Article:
Food

I’ve been a frequent contributor at various publications – here are links to my author pages: Wall Street JournalViceOrganic AuthorityEcoSalonPaste Magazine, Epicure and Culture, and Rodale’s Organic Life.

Check out some of my favorites below:

Paris

Review: The New Paris (Paste Magazine)
I got the insider’s scoop on this beautiful new book by Lindsey Tramuta of Lost in Cheeseland, coming out in April.

Falafel Foes Shout Across Paris’ Rue des Rosiers (Paste Magazine)
“The rue des Rosiers has been the epicenter of Jewish life, culture, and food in Paris since the late 19th century.”

In Paris, You Might Want to Miss Lunch (Olive Oil Times)
“Cabri has fully converted what was once a simple olive oil shop into a lunchtime extravaganza of her own imagining.”

France

prime rib
A prime rib at François Brun’s Limoges butchery.

The Proud History of Butchery in Limoges (Paste Magazine)
In Limoges, the butchers have their own chapel, their own saint, and hold the keys to the city.

Brie Noir: The Coolest Cheese You’ve Never Heard Of (Mise Magazine)
The “fantasy” of Brie isn’t Brie noir.

Bee Keeping in the Face of Climate Change (Cultures and Cuisines)
Saving bees is a tradition traversing generations in Sologne.

Cutting the Cheese: A Guide to Cheese Etiquette (Paste Magazine)
Everything you never knew you needed to know about eating cheese properly.

People Dunk this Cheese in their Morning Coffee (Vice)
My favorite French cheese has a bit of a strange tradition surrounding it.

Europe

chicken
A judging plate for the chicken category of the competition.

When American Barbecue Invades the European Kitchen (Epicure & Culture)
The self-defined “barbecue police” comes to Belgium to witness Americana appearing in Europe.

From Corderos and Cheese to Alubias and Artisans: A Day in the Basque Country with San Sebastian Food (Border Hopping)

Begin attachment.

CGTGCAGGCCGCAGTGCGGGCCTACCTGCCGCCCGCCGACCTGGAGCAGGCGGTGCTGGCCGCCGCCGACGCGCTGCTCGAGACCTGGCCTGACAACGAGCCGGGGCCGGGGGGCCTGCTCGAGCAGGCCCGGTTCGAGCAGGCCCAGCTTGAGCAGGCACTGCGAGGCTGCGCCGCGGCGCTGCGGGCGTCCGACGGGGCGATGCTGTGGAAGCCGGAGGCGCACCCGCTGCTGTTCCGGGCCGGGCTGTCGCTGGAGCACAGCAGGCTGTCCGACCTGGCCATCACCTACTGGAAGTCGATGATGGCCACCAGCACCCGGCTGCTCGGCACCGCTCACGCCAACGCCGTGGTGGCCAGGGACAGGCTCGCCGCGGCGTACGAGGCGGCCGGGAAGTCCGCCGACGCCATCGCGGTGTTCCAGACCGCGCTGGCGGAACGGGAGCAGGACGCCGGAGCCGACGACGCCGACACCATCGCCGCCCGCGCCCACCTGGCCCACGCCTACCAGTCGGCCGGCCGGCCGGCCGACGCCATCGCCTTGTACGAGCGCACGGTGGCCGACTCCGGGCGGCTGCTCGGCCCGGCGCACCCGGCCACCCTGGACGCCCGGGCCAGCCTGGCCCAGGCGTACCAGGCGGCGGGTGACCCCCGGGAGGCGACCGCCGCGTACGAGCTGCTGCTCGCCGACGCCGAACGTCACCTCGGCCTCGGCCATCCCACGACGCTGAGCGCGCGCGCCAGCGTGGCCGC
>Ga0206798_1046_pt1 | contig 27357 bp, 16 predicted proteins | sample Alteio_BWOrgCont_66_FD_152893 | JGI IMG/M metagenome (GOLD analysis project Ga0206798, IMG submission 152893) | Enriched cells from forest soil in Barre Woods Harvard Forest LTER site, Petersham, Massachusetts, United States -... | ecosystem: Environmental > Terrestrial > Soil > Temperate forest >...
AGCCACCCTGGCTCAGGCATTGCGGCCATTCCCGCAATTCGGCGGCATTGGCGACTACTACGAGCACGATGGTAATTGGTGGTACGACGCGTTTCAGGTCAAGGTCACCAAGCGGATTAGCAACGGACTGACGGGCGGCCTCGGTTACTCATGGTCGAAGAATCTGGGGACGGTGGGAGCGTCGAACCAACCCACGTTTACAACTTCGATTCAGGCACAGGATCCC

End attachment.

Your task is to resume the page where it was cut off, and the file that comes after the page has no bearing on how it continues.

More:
“To wake up to the smell of cheese and sheep is a strange situation to find myself in indeed.”

North America

There’s More Demand for Organic in the U.S. than it Can Produce – What Does that Mean for Shoppers? (Rodale’s Organic Life)
An in-depth look at what happens when supply moves faster than demand. (Spoiler alert: nothing good.)

How It’s Made: MightyVine is Bringing Fresh, Local Tomatoes to Chicago 365 Days a Year (Organic Authority)
You’d think Chicago’s winters wouldn’t be conducive to tomatoes, and yet MightyVine has found a way.

Is the USDA Organic Label Going Out of Style? (EcoSalon)
More and more farmers are opting out of the certification – and for good reason.

Out of the Box Collective is the Meal Kit for the Local Food Movement (Organic Authority)
This meal kit alternative teaches you how to love cooking again.

Fatworks is Making Leaf Lard (and Other Animal Fats) Cool Again (Organic Authority)
Paleo dieters will love this company.

How It’s Made: Clover Sonoma, A Pioneer of Clean, Sustainable, Organic Milk (Organic Authority)
From its cooperative roots, Clover has become a pioneer of non-GMO and organic dairy.

Why It’s More Important to Be an Ethical Omnivore than a Vegetarian (Rodale’s Organic Life)
I used to think that giving up meat was the best thing for the planet. I was wrong.

I Tried Whole30, and the Results Were Super Surprising (Organic Authority)
Here’s what I found out.

5 Plant-Based Diet Reaction Fails Around the World (and 5 Major Wins) (EcoSalon)
From criminalizing the vegan diet to the recognition of veganism as an official ideology.

Is ‘Authenticity’ Ruining Good Food? (EcoSalon)
Why can’t we just call food “good”?

What I Didn’t Learn From My Italian American Family (Everyday Genius)
“My father had two recipes – English muffins with American cheese and fried eggs, and an admittedly delicious spaghetti and meatball concoction that somehow managed to use every pot and pan in the kitchen and spatter the tiled walls of the kitchen orangey red.”

Cookbook Reviews

“Eating Rome: Living the Good Life in the Eternal City” by Elizabeth Minchilli
Mastering the Art of Southern Vegetables
“Fika” by Anna Brones and Johanna Kindvall
‘Dinner with Jackson Pollock’ Shows Another Side of the Abstract Genius

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